Stand up for what you believe in! Commencement addresses, self-help books, and motivational speeches are heavy with this advice. On its own, it sounds like a good idea. History is filled with stories of people who stood up for what they believed in and the world is a better place as a result. Our mentors and teachers tell us to be assertive and confident in our interactions with the world, to stand up for ourselves and others.
Standing up for our beliefs turns out to be one of the most important acts we can do for our spiritual growth. Michael Berg explains, “Every single time we have reasons and excuses for ourselves not to become uncomfortable, not to stand up, we need to stop and think, because standing up is the only reason we are in this world. Literally the last thing in the world that we want to do, the most difficult thing for us to do, is the only thing we are here to do.” Yet, how we go about standing up for ourselves and others is just as critical as the act itself.
The key to standing up for something is certainty—having the assertiveness to let the world know that you and your ideas matter and should be heard because this is your purpose, which stems from your god-like nature to share, and not from your ego’s desires. On either end of the spectrum are aggressiveness (approaching a conflict with a bold, forceful, or militant attitude) and passivity (allowing your feelings to go unacknowledged), both of which are ego-based. Assertiveness lies right in the middle. However, being assertive while taking the thoughts and feelings of others into consideration takes consciousness. When we fail to do this, we risk appearing self-righteous, pushy, or defensive even when that is far from our intention. So, how do we strike a balance and stand up for what we believe in while practicing empathy and compassion with others?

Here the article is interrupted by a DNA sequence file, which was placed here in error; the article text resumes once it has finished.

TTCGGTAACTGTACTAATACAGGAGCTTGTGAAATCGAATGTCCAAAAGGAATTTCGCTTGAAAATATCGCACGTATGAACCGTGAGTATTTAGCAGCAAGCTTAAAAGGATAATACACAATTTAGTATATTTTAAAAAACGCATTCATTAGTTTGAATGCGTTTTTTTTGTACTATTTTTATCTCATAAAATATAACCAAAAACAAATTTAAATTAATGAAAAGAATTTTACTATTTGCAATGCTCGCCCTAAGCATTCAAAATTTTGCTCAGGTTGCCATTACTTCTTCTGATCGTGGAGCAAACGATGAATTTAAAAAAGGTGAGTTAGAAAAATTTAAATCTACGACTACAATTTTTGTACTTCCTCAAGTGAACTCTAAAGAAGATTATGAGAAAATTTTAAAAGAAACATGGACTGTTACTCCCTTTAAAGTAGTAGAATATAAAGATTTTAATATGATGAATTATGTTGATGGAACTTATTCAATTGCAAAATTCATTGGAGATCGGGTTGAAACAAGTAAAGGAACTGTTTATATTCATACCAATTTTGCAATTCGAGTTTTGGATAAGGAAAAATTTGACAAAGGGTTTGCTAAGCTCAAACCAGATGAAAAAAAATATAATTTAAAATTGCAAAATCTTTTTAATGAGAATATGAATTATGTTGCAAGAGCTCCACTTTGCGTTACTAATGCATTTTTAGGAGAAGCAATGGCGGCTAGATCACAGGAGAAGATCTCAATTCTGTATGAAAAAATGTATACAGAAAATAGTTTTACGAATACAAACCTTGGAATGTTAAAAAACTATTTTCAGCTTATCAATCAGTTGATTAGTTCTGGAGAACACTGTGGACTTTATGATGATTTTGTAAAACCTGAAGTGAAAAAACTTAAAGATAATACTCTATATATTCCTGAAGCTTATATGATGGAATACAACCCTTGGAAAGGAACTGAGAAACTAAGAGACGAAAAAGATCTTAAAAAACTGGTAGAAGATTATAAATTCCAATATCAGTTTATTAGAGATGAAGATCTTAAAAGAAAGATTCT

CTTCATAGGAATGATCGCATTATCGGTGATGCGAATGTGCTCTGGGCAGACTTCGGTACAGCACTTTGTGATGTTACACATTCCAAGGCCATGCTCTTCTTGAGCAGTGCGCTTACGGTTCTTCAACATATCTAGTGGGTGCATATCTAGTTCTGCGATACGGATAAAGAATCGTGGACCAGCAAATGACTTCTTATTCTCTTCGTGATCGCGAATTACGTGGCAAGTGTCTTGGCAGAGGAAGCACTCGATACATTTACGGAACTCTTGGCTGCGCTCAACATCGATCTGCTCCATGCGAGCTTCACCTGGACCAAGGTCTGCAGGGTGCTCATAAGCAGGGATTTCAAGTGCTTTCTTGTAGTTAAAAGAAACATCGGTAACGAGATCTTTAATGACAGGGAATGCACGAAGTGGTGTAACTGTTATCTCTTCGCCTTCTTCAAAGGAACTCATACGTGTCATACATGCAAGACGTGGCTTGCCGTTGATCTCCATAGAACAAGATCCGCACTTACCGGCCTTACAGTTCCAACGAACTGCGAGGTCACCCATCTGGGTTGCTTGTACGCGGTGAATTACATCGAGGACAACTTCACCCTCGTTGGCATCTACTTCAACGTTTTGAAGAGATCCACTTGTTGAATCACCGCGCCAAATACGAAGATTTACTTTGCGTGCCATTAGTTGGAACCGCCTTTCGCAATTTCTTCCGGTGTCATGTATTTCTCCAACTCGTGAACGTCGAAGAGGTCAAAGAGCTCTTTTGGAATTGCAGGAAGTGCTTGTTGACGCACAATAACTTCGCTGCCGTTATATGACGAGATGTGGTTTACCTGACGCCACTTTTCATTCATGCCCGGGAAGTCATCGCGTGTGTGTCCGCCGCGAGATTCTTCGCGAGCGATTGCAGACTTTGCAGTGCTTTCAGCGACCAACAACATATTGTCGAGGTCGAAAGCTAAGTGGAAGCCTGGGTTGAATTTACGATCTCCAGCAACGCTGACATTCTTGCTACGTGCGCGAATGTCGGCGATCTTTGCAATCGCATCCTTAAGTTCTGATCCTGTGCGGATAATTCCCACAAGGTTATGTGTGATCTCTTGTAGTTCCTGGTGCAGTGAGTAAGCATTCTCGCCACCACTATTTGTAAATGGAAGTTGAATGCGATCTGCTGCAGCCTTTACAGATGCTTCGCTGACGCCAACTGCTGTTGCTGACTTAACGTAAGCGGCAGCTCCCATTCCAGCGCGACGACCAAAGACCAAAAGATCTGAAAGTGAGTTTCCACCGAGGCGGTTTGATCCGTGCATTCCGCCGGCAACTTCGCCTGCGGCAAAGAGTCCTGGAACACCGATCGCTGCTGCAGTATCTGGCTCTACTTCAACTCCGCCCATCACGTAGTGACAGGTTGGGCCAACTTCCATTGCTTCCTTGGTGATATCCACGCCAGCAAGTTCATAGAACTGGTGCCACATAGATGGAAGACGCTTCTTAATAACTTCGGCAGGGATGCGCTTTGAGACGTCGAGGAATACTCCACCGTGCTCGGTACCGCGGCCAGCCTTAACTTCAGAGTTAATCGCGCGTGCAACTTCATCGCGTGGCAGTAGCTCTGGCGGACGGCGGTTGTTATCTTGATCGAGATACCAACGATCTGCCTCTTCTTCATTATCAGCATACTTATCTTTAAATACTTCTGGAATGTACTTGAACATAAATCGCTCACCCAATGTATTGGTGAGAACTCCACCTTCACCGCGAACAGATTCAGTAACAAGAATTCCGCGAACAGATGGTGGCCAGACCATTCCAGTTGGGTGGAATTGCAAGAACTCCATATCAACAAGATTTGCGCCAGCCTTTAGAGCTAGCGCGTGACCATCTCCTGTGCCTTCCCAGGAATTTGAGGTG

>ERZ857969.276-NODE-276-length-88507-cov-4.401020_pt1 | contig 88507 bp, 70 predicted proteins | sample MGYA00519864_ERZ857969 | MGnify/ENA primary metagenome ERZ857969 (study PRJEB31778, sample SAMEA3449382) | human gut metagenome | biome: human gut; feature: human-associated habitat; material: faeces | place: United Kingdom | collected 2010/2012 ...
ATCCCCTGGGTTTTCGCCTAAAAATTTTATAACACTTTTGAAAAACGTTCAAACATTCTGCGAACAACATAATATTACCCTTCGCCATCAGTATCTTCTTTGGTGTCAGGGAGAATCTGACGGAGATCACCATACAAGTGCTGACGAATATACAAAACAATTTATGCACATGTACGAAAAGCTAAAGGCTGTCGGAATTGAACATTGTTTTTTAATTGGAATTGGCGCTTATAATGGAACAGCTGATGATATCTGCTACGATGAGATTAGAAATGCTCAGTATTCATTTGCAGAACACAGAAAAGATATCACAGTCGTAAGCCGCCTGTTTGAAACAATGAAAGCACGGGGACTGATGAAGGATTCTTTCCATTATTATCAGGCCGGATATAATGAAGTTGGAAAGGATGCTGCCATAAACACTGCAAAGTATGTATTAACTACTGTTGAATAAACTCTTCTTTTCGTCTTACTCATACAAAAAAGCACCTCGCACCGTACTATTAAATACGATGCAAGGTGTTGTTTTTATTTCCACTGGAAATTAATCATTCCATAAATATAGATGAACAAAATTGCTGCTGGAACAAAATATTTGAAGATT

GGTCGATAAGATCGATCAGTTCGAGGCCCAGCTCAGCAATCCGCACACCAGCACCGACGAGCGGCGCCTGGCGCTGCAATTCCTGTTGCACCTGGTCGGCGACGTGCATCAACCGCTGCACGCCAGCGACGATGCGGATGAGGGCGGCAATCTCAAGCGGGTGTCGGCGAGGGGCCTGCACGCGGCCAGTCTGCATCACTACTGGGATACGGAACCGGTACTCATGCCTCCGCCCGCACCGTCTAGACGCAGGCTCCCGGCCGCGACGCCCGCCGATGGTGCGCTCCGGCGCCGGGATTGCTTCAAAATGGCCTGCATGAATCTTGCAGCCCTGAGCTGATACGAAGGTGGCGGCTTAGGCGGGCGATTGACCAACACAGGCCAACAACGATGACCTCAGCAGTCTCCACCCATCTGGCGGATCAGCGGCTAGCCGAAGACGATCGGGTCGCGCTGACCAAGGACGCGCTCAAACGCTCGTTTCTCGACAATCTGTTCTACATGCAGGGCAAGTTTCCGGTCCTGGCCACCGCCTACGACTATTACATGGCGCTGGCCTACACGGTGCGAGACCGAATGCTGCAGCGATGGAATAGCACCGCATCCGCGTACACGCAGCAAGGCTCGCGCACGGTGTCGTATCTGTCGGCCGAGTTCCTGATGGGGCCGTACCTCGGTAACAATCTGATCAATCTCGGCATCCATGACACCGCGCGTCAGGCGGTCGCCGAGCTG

It starts with consciousness. We are often inclined to believe that our ideas are right, that we know best. This is human nature, though it’s important to remember that our point of view is no more or less important than anyone else’s—just different. With consciousness, we can separate from our own perspectives long enough to show respect for the perspective of another. Listen to others, refrain from judgment, and be open to the idea that you may have to agree to disagree. Ideally, your voice will be heard, but accept that things may not turn out in your favor.
Standing up for yourself may not always have the outcome you expect. Staying assertive means reminding others that you have an opinion and it deserves to be heard. However, be careful to choose your words in order to clarify your stance, not in order to convince others that you are right. As soon as the conversation turns persuasive, you’ve stepped over the line of true assertiveness.
When you are passive, others may neglect to elicit your ideas in the decision-making process or take advantage of your meekness and overlook you entirely. Being aggressive, on the other hand, can be so abrasive that people keep their distance from you. They are less likely to see you as a team player and end up avoiding you and your emotions altogether. By standing up for your beliefs in an assertive, but respectful way, people learn to listen to you, even if they don’t agree with you. The honor you give others will translate into mutual respect.
In the end, “the most uncomfortable, the most terrible things that are happening in your life now are all part of the process to bring you to reveal your uniqueness,” says Michael Berg. “Living with this consciousness doesn’t necessarily take away the difficulty of standing up or being uncomfortable, but it gives it joy.”